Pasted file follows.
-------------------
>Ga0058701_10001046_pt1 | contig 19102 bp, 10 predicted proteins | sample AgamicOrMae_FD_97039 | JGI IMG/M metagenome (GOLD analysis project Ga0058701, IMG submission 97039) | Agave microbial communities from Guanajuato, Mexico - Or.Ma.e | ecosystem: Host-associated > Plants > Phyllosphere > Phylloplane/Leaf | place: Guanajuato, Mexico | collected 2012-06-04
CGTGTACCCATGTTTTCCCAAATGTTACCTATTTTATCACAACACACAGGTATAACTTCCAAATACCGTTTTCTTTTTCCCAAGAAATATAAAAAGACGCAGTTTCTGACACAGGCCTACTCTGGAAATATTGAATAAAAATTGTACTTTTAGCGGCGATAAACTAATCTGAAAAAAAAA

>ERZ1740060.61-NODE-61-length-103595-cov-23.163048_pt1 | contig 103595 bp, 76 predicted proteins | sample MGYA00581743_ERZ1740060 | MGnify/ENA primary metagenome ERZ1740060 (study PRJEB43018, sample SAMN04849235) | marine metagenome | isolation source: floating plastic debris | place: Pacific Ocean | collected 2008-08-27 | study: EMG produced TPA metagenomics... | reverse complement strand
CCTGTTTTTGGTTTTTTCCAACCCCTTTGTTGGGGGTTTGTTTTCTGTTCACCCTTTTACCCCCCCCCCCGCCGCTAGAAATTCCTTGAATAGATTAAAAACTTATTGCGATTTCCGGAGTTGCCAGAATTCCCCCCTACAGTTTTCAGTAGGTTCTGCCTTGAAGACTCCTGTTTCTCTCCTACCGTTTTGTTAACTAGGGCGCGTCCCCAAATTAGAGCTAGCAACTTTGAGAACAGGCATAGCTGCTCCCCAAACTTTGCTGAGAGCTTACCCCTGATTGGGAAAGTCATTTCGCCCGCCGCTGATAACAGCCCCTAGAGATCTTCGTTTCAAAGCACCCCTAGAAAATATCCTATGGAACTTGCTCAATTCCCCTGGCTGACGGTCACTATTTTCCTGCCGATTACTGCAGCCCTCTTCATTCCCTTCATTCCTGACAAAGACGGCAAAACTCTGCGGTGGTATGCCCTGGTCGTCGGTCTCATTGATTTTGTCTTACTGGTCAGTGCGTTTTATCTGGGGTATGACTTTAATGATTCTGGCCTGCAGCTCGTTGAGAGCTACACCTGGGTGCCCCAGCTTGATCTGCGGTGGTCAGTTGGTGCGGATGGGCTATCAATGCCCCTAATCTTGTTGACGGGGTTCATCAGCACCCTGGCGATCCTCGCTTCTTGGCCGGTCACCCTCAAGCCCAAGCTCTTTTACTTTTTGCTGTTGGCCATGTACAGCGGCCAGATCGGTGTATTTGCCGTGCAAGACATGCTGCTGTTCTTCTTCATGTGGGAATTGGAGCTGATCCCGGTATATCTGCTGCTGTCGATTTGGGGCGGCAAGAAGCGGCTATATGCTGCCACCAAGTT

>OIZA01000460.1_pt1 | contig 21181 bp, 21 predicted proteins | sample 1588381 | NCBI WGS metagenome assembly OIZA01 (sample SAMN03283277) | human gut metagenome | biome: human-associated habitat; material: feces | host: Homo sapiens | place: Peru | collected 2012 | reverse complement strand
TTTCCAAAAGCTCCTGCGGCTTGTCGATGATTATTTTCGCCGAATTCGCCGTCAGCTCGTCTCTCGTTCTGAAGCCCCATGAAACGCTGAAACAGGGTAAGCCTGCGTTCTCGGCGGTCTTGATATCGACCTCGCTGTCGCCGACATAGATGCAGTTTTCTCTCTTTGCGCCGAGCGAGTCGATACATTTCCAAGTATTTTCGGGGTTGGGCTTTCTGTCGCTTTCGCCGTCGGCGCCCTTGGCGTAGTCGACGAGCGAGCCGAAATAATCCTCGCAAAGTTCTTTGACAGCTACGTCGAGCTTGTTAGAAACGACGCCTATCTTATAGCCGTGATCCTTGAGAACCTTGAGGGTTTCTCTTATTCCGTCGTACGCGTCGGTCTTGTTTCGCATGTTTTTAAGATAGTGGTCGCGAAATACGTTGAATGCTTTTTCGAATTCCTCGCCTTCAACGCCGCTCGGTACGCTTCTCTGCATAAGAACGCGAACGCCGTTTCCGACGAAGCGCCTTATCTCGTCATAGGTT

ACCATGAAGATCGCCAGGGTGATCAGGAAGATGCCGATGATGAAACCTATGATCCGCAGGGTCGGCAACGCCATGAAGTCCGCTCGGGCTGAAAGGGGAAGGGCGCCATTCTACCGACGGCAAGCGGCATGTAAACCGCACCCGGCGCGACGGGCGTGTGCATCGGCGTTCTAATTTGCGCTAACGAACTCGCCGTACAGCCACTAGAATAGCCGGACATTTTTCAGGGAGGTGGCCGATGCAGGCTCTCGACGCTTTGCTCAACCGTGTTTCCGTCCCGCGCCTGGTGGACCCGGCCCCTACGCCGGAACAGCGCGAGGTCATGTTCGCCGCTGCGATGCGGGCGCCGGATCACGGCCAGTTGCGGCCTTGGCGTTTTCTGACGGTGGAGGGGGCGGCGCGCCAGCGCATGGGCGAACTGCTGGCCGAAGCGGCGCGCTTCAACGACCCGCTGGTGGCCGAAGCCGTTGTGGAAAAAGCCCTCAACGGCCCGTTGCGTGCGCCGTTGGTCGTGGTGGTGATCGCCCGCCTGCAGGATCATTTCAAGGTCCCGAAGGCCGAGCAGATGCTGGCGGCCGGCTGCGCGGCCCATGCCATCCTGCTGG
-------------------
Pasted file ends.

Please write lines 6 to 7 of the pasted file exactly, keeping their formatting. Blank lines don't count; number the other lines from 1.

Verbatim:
TTTCCAAAAGCTCCTGCGGCTTGTCGATGATTATTTTCGCCGAATTCGCCGTCAGCTCGTCTCTCGTTCTGAAGCCCCATGAAACGCTGAAACAGGGTAAGCCTGCGTTCTCGGCGGTCTTGATATCGACCTCGCTGTCGCCGACATAGATGCAGTTTTCTCTCTTTGCGCCGAGCGAGTCGATACATTTCCAAGTATTTTCGGGGTTGGGCTTTCTGTCGCTTTCGCCGTCGGCGCCCTTGGCGTAGTCGACGAGCGAGCCGAAATAATCCTCGCAAAGTTCTTTGACAGCTACGTCGAGCTTGTTAGAAACGACGCCTATCTTATAGCCGTGATCCTTGAGAACCTTGAGGGTTTCTCTTATTCCGTCGTACGCGTCGGTCTTGTTTCGCATGTTTTTAAGATAGTGGTCGCGAAATACGTTGAATGCTTTTTCGAATTCCTCGCCTTCAACGCCGCTCGGTACGCTTCTCTGCATAAGAACGCGAACGCCGTTTCCGACGAAGCGCCTTATCTCGTCATAGGTT

ACCATGAAGATCGCCAGGGTGATCAGGAAGATGCCGATGATGAAACCTATGATCCGCAGGGTCGGCAACGCCATGAAGTCCGCTCGGGCTGAAAGGGGAAGGGCGCCATTCTACCGACGGCAAGCGGCATGTAAACCGCACCCGGCGCGACGGGCGTGTGCATCGGCGTTCTAATTTGCGCTAACGAACTCGCCGTACAGCCACTAGAATAGCCGGACATTTTTCAGGGAGGTGGCCGATGCAGGCTCTCGACGCTTTGCTCAACCGTGTTTCCGTCCCGCGCCTGGTGGACCCGGCCCCTACGCCGGAACAGCGCGAGGTCATGTTCGCCGCTGCGATGCGGGCGCCGGATCACGGCCAGTTGCGGCCTTGGCGTTTTCTGACGGTGGAGGGGGCGGCGCGCCAGCGCATGGGCGAACTGCTGGCCGAAGCGGCGCGCTTCAACGACCCGCTGGTGGCCGAAGCCGTTGTGGAAAAAGCCCTCAACGGCCCGTTGCGTGCGCCGTTGGTCGTGGTGGTGATCGCCCGCCTGCAGGATCATTTCAAGGTCCCGAAGGCCGAGCAGATGCTGGCGGCCGGCTGCGCGGCCCATGCCATCCTGCTGG